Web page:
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Future 20 spotlight: Disability Horizons

Founded back in 2011, Disability Horizons is an online lifestyle publication that aims to give disabled people a voice, with a strong community of regular readers reaching over 500,000 people every year. Volunteers publish articles on topics that matter to them such as relationships, travel or employment to help create an inclusive community for disabled people. Co-founder of Disability Horizons Martyn Sibley, was recognised for the third year in a row in the Shaw Trust Power 100 list, which recognises the 100 most influential disabled people in the UK. Having joined our Future 20 programme earlier this year, we caught up with Martyn to find out how Disability Horizons encourages a more inclusive world.

What inspired you to start Disability Horizons?

My personal experience of living with a disability was the main driver. I was born with a genetic condition called Spinal Muscular Atrophy, so I rely on using a wheelchair daily. I realised growing up just how inaccessible the world is for disabled people, and I wanted to overcome that and help create a world that is inclusive for disabled people. The success of my personal blog which spoke about living with a disability eventually led to the creation of Disability Horizons.

What has been a highlight for Disability Horizons?

It would probably be all the big brands we’ve worked with, including the likes of Barclays and Holiday Inn. We’ve worked with lots of travel companies to help them to be inclusive to disabled people, and we’ve also had great coverage in national media such as The BBC and The Guardian. That has helped us to get our message out there and help more disabled people to feel included.

Has being part of the Future 20 programme helped with your challenges?

The magazine started in 2011, and is mainly run by volunteers. We’ve been able to streamline those volunteer processes through the Future 20 programme. Plus, it’s given us confidence; knowing that there’s always someone to bounce ideas off and the fact there are lots of mentors with different areas of expertise is really helpful.

How does Disability Horizons positively impact people?

Through Disability Horizons we’ve created a positive community who are able talk about topics which matter to them, and that can be very empowering. We also have a closed Facebook group for community members, which lets them share their personal experiences and stories to show others that they are not the only one going through something. We help to create an inclusive society, and help disabled people’s voices to be heard.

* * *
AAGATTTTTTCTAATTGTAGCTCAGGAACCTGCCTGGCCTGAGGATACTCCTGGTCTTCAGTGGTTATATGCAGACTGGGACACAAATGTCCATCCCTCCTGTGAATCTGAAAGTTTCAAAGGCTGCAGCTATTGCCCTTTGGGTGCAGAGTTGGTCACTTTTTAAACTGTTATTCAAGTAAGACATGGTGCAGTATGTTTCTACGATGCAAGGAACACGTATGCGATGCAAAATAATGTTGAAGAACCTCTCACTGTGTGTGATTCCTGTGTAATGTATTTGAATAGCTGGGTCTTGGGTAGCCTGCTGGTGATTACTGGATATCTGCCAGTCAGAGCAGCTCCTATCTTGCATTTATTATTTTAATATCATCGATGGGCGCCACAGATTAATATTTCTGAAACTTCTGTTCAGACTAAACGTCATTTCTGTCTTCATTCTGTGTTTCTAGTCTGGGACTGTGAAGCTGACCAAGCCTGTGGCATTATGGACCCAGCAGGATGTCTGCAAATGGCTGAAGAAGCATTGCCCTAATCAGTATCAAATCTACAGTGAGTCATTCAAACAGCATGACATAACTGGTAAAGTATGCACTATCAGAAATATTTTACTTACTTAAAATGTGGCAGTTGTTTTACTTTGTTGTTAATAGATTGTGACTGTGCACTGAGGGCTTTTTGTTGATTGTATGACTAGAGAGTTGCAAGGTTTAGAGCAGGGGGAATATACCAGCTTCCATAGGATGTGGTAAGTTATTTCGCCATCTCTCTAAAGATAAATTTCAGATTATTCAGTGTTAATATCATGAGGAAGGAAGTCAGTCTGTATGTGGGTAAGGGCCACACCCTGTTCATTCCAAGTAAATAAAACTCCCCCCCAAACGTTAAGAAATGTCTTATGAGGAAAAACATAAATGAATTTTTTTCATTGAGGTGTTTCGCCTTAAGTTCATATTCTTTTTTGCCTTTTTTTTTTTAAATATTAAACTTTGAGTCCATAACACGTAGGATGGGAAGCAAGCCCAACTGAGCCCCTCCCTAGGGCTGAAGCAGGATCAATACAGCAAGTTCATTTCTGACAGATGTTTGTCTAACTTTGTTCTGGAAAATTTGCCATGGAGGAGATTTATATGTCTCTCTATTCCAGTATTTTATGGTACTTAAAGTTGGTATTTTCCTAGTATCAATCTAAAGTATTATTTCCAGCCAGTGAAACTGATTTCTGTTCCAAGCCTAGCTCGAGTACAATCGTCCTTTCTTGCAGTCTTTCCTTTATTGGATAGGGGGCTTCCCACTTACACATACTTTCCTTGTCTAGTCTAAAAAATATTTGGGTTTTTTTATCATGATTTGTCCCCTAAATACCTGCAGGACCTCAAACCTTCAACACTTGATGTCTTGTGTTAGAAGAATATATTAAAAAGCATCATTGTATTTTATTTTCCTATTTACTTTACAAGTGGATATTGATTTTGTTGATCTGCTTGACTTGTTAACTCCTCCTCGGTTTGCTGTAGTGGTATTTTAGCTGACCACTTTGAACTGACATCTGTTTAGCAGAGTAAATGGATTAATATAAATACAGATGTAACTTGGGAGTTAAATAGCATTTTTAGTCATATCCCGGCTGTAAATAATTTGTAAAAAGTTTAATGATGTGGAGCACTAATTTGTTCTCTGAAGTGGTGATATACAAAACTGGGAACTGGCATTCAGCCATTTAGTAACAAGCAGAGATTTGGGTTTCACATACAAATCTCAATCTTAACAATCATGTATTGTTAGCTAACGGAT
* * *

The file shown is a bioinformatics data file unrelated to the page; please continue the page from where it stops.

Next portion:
How do you encourage diversity and inclusion?

Inclusivity is ingrained within Disability Horizons, from our volunteers to the brands we work with. We make sure that everyone has an equal opportunity to volunteer and our volunteer roles are open to everyone. The content itself is diverse, and is created by our community so we know it’s relevant and useful to them and is about the things they genuinely care about.

What kind of content is published on Disability Horizons?

Dating, travel and lifestyle are our core three topics, but we cover all sorts! We specifically wanted to avoid being political; there are already lots of magazines that cover that well, so we wanted to be more of a lifestyle magazine that covers everything from relationships, to leisure and just everyday things that disabled people care about.

Where do you envision Disability Horizons will be in 5 years time?

I see Disability Horizons working with more big brands on their campaigns to help them include disabled people’s voices into their messages. We plan to grow our existing community of readers and contributors to reach and inspire even more disabled people than before.

What do you think helps to contribute to a more accessible future?

I think new technologies are a really positive thing when disabled people are considered throughout the design process, and can be a powerful tool to empower people. I also see the rise of social media as a positive way to bring disabled people’s voices together and into the mainstream. But the main thing is that people and societies are open, educated and aware so that we can build more inclusive spaces for everyone.

Read Disability Horizons’ latest articles by exploring their website

The Future 20 programme is a bespoke incubator programme run by Allia Future Business Centre comprised of 20 of the very best UK tech for good and social ventures that are addressing the UN Sustainable Development Goals.